A court in Istanbul has acquitted the best-selling Turkish novelist, Elif Shafak, who had been accused of insulting Turkish national identity.
Elif Shafak hoped her novel would encourage empathy
Ms Shafak, 35, had faced charges for comments made by her characters on the mass killings of Armenians in the final years of the Ottoman Empire in 1915.
Turkey rejects Armenia's claim that the killings constituted "genocide".
The EU welcomed the court ruling, but urged Turkey to scrap a law that makes it a crime to insult "Turkishness".
The trial was seen by the EU as a test of freedom of expression in Turkey, which began membership talks with the 25-member bloc last October.
Turkish Prime Minister Recep Tayyip Erdogan also welcomed the verdict and signalled that the government would consider amending Article 301 of Turkey's penal code. It envisages up to three years in jail for "denigrating Turkish national identity".
"The ruling party and the opposition can sit down together again to discuss this issue as laws are not eternal," Anatolia news agency quoted Mr Erdogan as saying.
The proceedings lasted just 40 minutes and ended in utter chaos, the BBC's Sarah Rainsford reports.
The judges said they based their decision on lack of evidence to prove that Ms Shafak "denigrated Turkish national identity" in her novel, The Bastard Of Istanbul.
Ms Shafak - who recently gave birth to her first child - was not present at the hearing.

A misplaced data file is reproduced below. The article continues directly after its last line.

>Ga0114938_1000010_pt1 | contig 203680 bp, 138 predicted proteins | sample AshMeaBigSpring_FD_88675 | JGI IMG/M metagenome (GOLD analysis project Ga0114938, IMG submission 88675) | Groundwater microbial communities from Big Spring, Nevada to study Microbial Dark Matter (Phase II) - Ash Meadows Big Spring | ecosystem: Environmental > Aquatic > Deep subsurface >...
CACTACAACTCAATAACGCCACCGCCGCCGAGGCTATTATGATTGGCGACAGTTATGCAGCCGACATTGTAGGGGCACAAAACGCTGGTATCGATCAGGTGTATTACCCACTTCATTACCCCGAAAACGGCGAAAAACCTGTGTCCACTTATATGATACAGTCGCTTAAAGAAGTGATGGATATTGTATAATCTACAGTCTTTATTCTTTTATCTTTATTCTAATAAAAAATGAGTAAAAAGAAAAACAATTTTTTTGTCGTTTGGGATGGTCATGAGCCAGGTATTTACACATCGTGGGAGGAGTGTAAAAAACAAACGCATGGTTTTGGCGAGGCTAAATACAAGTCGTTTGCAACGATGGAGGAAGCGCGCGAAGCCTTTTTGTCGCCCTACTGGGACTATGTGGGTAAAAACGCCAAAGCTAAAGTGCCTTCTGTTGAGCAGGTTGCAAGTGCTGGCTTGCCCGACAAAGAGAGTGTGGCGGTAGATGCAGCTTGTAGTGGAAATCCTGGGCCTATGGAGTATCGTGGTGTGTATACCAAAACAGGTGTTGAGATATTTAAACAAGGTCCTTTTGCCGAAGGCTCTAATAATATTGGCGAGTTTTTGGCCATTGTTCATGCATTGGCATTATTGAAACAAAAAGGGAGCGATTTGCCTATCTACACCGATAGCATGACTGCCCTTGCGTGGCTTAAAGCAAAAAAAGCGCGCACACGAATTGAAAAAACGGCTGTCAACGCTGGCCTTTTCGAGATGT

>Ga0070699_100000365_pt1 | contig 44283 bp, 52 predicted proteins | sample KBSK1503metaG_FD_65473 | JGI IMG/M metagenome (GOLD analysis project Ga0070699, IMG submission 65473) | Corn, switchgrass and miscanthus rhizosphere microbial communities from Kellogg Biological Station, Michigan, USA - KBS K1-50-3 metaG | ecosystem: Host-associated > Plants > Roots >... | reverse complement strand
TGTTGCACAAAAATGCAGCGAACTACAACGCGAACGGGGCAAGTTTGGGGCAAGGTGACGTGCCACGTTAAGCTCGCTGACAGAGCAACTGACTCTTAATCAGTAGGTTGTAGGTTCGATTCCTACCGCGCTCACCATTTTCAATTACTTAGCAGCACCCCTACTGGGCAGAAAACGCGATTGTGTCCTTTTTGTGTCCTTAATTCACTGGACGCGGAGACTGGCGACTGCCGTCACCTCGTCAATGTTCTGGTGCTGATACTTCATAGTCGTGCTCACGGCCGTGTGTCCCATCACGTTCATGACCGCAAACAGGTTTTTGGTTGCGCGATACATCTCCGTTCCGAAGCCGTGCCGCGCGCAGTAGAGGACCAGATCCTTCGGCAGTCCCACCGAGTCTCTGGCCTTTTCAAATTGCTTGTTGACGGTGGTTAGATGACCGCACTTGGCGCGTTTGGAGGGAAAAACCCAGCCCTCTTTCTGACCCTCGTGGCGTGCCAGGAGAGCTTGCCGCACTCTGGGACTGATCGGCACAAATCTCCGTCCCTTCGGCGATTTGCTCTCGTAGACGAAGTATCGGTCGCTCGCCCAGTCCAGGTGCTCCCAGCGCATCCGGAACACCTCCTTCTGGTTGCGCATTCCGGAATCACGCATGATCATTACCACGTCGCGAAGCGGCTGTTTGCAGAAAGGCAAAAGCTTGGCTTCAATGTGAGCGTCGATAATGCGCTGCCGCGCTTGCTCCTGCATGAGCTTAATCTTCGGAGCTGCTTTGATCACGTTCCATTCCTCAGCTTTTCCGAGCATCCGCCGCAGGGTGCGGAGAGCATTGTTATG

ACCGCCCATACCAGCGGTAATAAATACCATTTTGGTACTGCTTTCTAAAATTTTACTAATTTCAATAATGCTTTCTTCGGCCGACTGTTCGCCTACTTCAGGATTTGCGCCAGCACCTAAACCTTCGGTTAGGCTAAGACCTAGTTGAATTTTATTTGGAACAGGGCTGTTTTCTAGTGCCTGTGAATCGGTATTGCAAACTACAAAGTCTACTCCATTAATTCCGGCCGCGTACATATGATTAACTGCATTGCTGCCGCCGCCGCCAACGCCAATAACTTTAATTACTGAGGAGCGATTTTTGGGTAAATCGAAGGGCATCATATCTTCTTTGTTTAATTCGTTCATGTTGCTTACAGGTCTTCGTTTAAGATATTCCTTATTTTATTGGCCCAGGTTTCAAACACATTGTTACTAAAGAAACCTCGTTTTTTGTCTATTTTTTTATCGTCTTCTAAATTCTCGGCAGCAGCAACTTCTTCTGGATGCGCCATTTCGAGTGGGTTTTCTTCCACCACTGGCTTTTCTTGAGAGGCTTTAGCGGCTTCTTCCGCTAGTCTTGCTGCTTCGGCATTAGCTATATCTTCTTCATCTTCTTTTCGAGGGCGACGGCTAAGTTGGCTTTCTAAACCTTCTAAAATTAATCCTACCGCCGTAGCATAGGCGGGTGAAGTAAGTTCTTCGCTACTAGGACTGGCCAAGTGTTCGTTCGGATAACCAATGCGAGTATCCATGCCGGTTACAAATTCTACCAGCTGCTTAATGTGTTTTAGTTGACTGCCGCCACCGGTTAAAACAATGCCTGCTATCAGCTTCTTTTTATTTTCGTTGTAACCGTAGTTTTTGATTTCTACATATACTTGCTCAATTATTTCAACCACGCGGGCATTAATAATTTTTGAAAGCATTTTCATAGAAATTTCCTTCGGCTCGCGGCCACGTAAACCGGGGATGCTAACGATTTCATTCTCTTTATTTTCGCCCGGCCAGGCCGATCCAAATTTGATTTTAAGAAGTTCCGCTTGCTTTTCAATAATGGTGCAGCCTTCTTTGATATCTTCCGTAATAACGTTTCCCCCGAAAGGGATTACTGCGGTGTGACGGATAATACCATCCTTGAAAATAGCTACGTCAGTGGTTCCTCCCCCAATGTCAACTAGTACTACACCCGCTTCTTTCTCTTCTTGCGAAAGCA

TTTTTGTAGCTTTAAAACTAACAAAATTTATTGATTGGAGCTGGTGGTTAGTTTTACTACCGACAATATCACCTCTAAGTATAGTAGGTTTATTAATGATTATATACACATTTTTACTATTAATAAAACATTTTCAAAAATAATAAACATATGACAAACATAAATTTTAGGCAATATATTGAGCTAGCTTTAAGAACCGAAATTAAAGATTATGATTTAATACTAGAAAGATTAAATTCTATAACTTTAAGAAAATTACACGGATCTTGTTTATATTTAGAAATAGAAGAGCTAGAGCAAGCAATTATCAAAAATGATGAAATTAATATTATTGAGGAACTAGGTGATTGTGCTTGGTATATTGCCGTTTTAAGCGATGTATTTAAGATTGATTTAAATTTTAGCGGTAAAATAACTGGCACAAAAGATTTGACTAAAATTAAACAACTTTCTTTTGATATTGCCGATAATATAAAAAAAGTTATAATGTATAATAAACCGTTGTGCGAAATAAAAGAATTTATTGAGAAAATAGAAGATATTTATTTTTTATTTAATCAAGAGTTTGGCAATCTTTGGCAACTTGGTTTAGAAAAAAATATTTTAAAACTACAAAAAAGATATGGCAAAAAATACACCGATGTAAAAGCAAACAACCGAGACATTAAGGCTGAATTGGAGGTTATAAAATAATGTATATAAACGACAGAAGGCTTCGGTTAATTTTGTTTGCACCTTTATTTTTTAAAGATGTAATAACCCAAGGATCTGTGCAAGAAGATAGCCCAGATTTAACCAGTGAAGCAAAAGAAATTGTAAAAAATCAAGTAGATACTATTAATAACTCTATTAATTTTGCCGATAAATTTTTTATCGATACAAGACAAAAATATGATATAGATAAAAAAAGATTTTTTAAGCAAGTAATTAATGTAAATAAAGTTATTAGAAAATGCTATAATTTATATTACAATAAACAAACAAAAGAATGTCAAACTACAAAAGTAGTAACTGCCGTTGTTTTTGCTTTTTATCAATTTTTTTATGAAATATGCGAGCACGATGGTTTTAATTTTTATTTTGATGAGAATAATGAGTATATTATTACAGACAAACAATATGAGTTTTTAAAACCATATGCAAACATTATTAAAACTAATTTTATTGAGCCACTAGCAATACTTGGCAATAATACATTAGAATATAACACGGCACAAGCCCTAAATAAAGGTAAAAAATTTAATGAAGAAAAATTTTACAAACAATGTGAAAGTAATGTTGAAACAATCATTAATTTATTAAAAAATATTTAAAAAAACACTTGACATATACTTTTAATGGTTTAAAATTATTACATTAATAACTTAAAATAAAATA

Ms Shafak said by telephone that she was extremely relieved her trial was over.
But she expressed concerns that there would be other similar cases in the future as long as Article 301 "is out there".
The nationalist lawyers who brought the case walked out in anger shortly after the trial opened.
They claimed the court and judges had been unduly influenced by the EU.
Riot police moved in to stop scuffles between nationalists and leftists outside the courthouse.
'Autonomy of art'
One of the lawyers who filed the complaint against Ms Shafak had claimed that her novel was Armenian propaganda, dripping with hatred for the Turks.
One of the novel's characters speaks of "Turkish butchers" and a "genocide", while others talk about being "slaughtered like sheep".
Ms Shafak was the latest in a long line of writers to face similar charges in Turkey. But this was the first time Article 301 had been used against a work of fiction.
"If Article 301 will be interpreted in this way nobody can write novels in Turkey anymore, no-one can make movies any more," Ms Shafak told the BBC before the trial.
"The words of a character could be used as evidence against the author or the film director. I think it is extremely important to defend the autonomy of art, and of literature," she said.